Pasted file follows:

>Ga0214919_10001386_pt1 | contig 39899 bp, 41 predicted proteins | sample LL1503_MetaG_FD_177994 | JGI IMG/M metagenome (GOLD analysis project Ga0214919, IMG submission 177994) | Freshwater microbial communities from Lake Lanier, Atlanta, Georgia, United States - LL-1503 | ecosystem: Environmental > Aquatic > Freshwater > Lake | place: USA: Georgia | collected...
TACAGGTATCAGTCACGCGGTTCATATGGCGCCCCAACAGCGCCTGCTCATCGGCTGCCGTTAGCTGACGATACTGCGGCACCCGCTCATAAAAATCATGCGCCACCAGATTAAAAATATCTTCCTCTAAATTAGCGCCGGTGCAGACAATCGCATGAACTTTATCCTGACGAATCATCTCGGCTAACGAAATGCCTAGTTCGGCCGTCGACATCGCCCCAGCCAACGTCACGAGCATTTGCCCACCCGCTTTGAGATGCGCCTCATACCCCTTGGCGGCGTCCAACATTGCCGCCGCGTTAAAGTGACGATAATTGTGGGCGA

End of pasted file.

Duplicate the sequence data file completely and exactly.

>Ga0214919_10001386_pt1 | contig 39899 bp, 41 predicted proteins | sample LL1503_MetaG_FD_177994 | JGI IMG/M metagenome (GOLD analysis project Ga0214919, IMG submission 177994) | Freshwater microbial communities from Lake Lanier, Atlanta, Georgia, United States - LL-1503 | ecosystem: Environmental > Aquatic > Freshwater > Lake | place: USA: Georgia | collected...
TACAGGTATCAGTCACGCGGTTCATATGGCGCCCCAACAGCGCCTGCTCATCGGCTGCCGTTAGCTGACGATACTGCGGCACCCGCTCATAAAAATCATGCGCCACCAGATTAAAAATATCTTCCTCTAAATTAGCGCCGGTGCAGACAATCGCATGAACTTTATCCTGACGAATCATCTCGGCTAACGAAATGCCTAGTTCGGCCGTCGACATCGCCCCAGCCAACGTCACGAGCATTTGCCCACCCGCTTTGAGATGCGCCTCATACCCCTTGGCGGCGTCCAACATTGCCGCCGCGTTAAAGTGACGATAATTGTGGGCGA